Quotations From BEATRICE POTTER WEBB

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  • 1.
    Work is the best of narcotics, providing the patient be strong enough to take it.... I ... dread idleness as if it were Hell.
    Beatrice Potter Webb (1858-1943), British author and socialist. As quoted in Beatrice Webb, ch. 10, by Carole Seymour-Jones (1992). Written in her diary on March 8, 1885, upon throwing herself into charitable work after a romance ended.

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  • 2.
    Religion is love; in no case is it logic.
    Beatrice Potter Webb (1858-1943), British socialist, author. My Apprenticeship, introduction (1926).

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  • 3.
    I shall have the veil withdrawn and be allowed to gaze unblinded on the narrow limits of my own possibilities.
    Beatrice Potter Webb (1858-1943), British author and socialist. As quoted in Beatrice Webb, ch. 6, by Carole Seymour-Jones (1992). Written in her diary on April 24, 1883. A wealthy, protected young woman who longed for a good education, Webb was expressing hope for her future.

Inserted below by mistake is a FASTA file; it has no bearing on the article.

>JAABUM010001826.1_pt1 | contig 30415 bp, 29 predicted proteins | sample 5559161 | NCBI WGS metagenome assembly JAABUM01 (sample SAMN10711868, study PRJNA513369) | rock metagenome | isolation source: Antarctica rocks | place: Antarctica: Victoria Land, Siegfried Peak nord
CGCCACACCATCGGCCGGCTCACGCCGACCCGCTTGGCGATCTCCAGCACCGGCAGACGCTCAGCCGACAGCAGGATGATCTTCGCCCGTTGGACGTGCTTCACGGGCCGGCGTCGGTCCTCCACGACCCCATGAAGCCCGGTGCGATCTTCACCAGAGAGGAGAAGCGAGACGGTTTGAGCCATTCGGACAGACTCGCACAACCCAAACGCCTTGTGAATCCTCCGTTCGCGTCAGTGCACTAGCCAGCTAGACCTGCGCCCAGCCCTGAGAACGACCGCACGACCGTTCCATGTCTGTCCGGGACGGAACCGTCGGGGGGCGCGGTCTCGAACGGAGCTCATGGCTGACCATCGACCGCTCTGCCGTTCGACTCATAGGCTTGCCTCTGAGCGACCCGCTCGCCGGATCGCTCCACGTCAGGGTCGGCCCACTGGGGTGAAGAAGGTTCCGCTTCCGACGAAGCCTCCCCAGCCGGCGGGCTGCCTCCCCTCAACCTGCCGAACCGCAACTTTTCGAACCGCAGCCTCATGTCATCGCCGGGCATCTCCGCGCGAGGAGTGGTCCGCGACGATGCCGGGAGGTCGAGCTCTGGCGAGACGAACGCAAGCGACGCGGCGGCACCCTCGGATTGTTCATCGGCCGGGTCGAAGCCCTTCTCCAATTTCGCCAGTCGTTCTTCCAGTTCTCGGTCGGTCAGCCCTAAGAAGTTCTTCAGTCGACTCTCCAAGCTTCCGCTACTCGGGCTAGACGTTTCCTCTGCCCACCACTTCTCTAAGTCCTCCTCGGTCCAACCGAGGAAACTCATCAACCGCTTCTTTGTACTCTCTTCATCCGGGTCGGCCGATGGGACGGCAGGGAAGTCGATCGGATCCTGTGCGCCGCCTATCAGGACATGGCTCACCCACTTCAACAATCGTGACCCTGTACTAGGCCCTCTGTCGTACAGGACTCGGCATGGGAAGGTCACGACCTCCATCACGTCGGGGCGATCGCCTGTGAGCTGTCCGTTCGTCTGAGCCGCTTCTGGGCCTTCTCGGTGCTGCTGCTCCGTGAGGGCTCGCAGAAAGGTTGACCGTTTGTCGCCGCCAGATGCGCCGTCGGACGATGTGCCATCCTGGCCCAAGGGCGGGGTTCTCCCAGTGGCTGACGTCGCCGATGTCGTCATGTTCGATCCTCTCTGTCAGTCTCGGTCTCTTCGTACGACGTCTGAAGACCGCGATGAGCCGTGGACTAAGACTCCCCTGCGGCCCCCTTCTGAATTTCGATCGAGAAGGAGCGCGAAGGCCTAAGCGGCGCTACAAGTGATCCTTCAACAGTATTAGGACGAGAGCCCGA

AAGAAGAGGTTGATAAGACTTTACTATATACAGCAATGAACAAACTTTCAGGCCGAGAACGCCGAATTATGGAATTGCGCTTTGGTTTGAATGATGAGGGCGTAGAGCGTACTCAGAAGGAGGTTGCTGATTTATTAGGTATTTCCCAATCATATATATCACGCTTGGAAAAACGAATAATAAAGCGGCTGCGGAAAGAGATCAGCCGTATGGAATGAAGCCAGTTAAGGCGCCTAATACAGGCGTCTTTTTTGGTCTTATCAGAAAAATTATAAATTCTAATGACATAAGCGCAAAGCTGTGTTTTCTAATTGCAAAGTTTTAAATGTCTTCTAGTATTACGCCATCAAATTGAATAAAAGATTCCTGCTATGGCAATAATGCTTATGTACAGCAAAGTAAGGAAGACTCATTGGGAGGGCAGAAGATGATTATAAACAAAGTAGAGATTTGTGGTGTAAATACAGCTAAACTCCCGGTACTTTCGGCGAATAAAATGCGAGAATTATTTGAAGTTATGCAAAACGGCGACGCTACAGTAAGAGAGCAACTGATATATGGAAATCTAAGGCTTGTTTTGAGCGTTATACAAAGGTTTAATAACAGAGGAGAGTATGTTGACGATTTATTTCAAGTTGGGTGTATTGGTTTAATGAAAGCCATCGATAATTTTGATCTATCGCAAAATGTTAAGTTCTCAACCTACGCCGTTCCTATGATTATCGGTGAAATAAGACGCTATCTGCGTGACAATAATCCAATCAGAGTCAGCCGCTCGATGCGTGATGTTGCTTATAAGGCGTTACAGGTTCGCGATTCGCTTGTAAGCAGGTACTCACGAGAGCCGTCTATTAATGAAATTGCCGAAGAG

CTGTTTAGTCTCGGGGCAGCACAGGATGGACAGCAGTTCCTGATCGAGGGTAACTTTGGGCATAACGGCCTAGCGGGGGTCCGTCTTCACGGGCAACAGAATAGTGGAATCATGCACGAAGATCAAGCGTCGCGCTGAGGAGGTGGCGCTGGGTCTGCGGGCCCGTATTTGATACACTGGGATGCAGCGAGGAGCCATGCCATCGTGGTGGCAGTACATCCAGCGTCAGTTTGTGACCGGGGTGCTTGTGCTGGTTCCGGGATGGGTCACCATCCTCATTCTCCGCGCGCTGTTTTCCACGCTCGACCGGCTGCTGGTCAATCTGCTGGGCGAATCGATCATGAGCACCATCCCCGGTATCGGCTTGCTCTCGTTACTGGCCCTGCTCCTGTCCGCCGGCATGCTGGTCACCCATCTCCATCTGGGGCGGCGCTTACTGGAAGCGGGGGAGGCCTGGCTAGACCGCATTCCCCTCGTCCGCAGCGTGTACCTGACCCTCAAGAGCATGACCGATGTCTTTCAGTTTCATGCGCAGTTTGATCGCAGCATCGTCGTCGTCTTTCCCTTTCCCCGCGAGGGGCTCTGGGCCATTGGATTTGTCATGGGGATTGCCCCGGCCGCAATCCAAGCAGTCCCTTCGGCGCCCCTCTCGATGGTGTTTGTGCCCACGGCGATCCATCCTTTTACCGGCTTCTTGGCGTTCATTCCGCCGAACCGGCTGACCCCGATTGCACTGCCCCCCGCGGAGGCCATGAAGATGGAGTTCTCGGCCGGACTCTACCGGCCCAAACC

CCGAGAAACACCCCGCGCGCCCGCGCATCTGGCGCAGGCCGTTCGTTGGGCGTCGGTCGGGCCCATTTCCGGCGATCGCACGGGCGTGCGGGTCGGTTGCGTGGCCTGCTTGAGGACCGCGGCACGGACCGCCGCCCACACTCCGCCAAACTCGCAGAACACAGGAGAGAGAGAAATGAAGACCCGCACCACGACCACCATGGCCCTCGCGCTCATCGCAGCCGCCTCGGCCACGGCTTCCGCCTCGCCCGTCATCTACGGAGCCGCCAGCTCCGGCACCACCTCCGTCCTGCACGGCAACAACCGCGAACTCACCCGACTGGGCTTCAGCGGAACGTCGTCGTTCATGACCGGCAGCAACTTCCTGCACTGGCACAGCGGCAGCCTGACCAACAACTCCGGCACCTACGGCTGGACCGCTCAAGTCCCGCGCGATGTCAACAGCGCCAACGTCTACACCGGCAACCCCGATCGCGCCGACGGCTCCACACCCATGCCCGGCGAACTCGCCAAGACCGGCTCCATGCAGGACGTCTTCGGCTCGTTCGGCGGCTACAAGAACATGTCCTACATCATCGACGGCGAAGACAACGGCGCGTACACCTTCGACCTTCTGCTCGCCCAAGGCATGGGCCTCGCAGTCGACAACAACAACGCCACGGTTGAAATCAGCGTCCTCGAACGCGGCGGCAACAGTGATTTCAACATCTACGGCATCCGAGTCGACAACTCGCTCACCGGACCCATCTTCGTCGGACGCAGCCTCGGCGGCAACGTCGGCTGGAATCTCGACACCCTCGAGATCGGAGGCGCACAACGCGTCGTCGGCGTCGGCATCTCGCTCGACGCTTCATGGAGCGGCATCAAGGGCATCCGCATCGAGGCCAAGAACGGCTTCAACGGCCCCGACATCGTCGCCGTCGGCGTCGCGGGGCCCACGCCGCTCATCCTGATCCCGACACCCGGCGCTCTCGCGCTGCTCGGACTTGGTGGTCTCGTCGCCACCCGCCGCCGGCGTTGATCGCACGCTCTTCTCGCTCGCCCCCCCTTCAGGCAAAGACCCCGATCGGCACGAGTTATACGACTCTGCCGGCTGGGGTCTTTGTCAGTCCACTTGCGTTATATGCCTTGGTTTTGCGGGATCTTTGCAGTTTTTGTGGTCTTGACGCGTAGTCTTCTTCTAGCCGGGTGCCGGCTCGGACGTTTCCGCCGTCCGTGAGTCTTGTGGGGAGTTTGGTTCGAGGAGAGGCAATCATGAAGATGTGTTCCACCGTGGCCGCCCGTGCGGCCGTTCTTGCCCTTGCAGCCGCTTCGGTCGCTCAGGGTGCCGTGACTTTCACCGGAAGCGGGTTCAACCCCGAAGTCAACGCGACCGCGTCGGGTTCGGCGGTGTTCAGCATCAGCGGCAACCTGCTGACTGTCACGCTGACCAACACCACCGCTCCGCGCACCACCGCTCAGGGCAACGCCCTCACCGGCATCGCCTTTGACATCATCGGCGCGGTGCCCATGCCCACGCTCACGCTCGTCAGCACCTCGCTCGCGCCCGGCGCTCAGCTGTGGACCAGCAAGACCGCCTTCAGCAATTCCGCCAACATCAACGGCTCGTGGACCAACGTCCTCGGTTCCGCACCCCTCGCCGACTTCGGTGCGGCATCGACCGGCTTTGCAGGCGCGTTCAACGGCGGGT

• 4.
    Renunciation: that is the great fact we all, individuals and classes, have to learn. In trying to avoid it we bring misery to ourselves and others.
    Beatrice Potter Webb (1858-1943), British author and socialist. As quoted in Beatrice Webb, ch. 10, by Carole Seymour-Jones (1992). Written in her diary on February 1, 1885, upon determining to forsake romance and the affluent high society into which she had been born for service to society.
  • 5.
    At present I feel like a caged animal, bound up by the luxury, comfort and respectability of my position. I can't get the training that I want without neglecting my duty.
    Beatrice Potter Webb (1858-1943), British author and socialist. As quoted in Beatrice Webb, ch. 6, by Carole Seymour-Jones (1992). From an 1883 diary entry written when Webb was twenty-five. The daughter of a wealthy, socially prominent family, she was living at home and confining her study to the morning hours so that her days could be devoted to her family and obligatory social functions. Later, she would marry beneath her station and, with her husband Sidney Webb, become a socialist theoretician and reformer.

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